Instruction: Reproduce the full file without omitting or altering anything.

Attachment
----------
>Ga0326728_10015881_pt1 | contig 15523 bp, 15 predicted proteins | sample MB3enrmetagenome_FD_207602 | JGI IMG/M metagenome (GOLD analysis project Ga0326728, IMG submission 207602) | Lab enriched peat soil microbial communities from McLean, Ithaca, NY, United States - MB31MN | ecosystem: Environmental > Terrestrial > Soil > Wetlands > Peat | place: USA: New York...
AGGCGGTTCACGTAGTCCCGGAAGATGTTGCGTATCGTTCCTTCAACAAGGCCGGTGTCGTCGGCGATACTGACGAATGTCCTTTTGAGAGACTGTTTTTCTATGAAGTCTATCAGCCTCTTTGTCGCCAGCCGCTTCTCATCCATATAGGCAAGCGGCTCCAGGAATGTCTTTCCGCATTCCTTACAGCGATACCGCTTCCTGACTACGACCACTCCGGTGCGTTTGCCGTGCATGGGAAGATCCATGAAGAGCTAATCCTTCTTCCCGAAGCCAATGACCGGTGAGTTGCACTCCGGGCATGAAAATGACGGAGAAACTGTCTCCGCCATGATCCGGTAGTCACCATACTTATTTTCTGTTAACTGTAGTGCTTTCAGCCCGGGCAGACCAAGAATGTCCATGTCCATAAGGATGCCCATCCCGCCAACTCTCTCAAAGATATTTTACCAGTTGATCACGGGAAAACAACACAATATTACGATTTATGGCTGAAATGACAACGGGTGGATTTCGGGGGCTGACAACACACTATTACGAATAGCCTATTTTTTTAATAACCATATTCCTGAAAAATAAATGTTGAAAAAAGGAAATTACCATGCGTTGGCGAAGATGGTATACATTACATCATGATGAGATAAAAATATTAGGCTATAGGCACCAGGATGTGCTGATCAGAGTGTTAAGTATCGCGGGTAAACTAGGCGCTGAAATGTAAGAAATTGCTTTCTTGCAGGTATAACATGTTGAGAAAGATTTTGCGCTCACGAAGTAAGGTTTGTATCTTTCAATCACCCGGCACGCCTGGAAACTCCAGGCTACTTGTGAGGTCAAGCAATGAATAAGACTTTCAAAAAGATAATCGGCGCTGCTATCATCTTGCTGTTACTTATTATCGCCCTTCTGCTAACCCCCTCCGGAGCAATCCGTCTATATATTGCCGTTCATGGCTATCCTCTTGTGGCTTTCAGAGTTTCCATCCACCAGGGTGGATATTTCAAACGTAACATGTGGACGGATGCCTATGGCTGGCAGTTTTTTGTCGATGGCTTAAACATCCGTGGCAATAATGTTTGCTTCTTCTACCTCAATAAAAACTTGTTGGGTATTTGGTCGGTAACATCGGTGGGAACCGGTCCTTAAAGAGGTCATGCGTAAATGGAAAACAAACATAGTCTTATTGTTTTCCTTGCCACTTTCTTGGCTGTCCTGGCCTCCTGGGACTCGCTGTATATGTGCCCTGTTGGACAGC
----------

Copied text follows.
>Ga0326728_10015881_pt1 | contig 15523 bp, 15 predicted proteins | sample MB3enrmetagenome_FD_207602 | JGI IMG/M metagenome (GOLD analysis project Ga0326728, IMG submission 207602) | Lab enriched peat soil microbial communities from McLean, Ithaca, NY, United States - MB31MN | ecosystem: Environmental > Terrestrial > Soil > Wetlands > Peat | place: USA: New York...
AGGCGGTTCACGTAGTCCCGGAAGATGTTGCGTATCGTTCCTTCAACAAGGCCGGTGTCGTCGGCGATACTGACGAATGTCCTTTTGAGAGACTGTTTTTCTATGAAGTCTATCAGCCTCTTTGTCGCCAGCCGCTTCTCATCCATATAGGCAAGCGGCTCCAGGAATGTCTTTCCGCATTCCTTACAGCGATACCGCTTCCTGACTACGACCACTCCGGTGCGTTTGCCGTGCATGGGAAGATCCATGAAGAGCTAATCCTTCTTCCCGAAGCCAATGACCGGTGAGTTGCACTCCGGGCATGAAAATGACGGAGAAACTGTCTCCGCCATGATCCGGTAGTCACCATACTTATTTTCTGTTAACTGTAGTGCTTTCAGCCCGGGCAGACCAAGAATGTCCATGTCCATAAGGATGCCCATCCCGCCAACTCTCTCAAAGATATTTTACCAGTTGATCACGGGAAAACAACACAATATTACGATTTATGGCTGAAATGACAACGGGTGGATTTCGGGGGCTGACAACACACTATTACGAATAGCCTATTTTTTTAATAACCATATTCCTGAAAAATAAATGTTGAAAAAAGGAAATTACCATGCGTTGGCGAAGATGGTATACATTACATCATGATGAGATAAAAATATTAGGCTATAGGCACCAGGATGTGCTGATCAGAGTGTTAAGTATCGCGGGTAAACTAGGCGCTGAAATGTAAGAAATTGCTTTCTTGCAGGTATAACATGTTGAGAAAGATTTTGCGCTCACGAAGTAAGGTTTGTATCTTTCAATCACCCGGCACGCCTGGAAACTCCAGGCTACTTGTGAGGTCAAGCAATGAATAAGACTTTCAAAAAGATAATCGGCGCTGCTATCATCTTGCTGTTACTTATTATCGCCCTTCTGCTAACCCCCTCCGGAGCAATCCGTCTATATATTGCCGTTCATGGCTATCCTCTTGTGGCTTTCAGAGTTTCCATCCACCAGGGTGGATATTTCAAACGTAACATGTGGACGGATGCCTATGGCTGGCAGTTTTTTGTCGATGGCTTAAACATCCGTGGCAATAATGTTTGCTTCTTCTACCTCAATAAAAACTTGTTGGGTATTTGGTCGGTAACATCGGTGGGAACCGGTCCTTAAAGAGGTCATGCGTAAATGGAAAACAAACATAGTCTTATTGTTTTCCTTGCCACTTTCTTGGCTGTCCTGGCCTCCTGGGACTCGCTGTATATGTGCCCTGTTGGACAGC